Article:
Salvelinus malma (Dolly Varden charr) and S. leucomaenis (white-spotted charr) are morphologically similar and closely related fishes in the family Salmonidae. The two species are found together in many streams on Hokkaido Island in Japan, but Dolly Varden are distributed at higher altitudes (further upstream) than white-spotted charr, with a zone of overlap at intermediate altitudes. In streams where one species happens to be absent, the other expands its range, indicating that the distributions may be maintained by competition (i.e. each species suffers, and is thus excluded from certain sites, in the presence of the other species). Water temperature, an abiotic factor with profound consequences for fish ecology (discussed already in Section 2.4.4), increases downstream.
By means of experiments in artificial streams, Taniguchi and Nakano (2000) showed that when either species was tested alone, higher temperatures led to increased aggression. But this effect was reversed for Dolly Varden when in the presence of white-spotted charr (Figure 8.1a). Reflecting this, at the higher temperature, Dolly Varden were suppressed from obtaining favorable foraging positions when white-spotted charr were present, and they suffered lower growth rates (Figure 8.1b, c) and a lower probability of survival.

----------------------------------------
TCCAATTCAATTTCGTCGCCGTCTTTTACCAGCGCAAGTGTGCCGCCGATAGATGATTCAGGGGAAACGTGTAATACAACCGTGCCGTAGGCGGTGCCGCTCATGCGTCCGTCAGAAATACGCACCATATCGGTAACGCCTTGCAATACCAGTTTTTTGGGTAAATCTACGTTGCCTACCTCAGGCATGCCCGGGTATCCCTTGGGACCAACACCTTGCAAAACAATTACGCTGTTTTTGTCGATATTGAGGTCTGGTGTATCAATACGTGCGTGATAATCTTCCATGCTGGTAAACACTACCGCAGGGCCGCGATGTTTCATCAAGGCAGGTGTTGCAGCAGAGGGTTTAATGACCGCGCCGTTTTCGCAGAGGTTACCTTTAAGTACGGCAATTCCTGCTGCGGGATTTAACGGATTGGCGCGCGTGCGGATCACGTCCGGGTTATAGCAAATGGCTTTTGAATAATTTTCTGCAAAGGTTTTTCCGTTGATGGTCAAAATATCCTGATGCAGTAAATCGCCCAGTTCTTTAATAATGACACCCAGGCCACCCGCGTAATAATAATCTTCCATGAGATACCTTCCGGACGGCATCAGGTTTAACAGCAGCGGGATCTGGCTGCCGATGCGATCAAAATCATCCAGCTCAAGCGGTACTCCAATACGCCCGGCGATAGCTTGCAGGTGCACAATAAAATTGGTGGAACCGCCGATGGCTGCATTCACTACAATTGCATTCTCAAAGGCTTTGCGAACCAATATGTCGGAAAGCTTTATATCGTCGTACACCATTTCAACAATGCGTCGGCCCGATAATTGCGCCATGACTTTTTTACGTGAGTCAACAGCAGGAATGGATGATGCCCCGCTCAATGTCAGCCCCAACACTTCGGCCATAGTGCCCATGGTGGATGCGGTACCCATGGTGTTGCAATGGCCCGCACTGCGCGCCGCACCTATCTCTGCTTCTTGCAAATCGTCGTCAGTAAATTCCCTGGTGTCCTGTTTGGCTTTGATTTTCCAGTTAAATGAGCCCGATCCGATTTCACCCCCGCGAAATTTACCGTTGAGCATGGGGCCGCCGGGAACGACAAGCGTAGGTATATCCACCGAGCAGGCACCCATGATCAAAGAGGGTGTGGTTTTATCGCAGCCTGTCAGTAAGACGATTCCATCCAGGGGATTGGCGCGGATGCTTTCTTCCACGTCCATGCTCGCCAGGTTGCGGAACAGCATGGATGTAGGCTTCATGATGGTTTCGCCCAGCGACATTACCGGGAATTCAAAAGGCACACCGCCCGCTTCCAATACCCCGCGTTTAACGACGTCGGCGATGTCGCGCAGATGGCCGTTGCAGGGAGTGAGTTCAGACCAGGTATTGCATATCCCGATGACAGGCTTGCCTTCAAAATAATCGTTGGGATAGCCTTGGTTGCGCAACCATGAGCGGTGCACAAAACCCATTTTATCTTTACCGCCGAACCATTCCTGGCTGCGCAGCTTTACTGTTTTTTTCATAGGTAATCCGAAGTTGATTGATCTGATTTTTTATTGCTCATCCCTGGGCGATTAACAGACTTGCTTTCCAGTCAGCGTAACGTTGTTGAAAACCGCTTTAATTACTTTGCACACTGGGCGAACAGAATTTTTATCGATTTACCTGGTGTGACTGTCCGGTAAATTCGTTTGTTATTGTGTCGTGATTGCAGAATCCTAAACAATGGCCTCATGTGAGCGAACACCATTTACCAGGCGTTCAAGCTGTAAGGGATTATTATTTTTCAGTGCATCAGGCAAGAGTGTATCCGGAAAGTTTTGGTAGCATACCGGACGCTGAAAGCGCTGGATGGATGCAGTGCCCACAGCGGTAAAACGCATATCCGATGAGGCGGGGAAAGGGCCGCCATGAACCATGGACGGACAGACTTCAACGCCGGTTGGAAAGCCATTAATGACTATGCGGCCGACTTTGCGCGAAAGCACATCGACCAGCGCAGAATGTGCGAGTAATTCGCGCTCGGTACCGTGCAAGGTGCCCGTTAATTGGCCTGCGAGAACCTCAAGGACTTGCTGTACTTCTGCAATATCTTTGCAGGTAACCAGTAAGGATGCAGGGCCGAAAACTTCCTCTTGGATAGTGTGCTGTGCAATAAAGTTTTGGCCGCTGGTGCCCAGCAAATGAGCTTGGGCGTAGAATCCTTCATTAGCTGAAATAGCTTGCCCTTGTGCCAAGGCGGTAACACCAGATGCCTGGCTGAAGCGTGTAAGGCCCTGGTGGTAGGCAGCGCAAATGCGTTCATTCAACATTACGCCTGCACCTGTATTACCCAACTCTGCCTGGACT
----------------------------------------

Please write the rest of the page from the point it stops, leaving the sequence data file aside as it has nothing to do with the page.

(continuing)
Thus, the experiments lend support to the idea that Dolly Varden and white-spotted charr compete: one species, at least, suffers directly from the presence of the other. They coexist in the same river, but on a finer scale their distributions overlap very little. Specifically, the white-spotted charr appear to outcompete and exclude Dolly Varden from downstream locations in the lat-ter's range. The reason for the upper boundary of white-spotted charr remains unknown as they did not suffer from the presence of Dolly Varden at the lower temperature.
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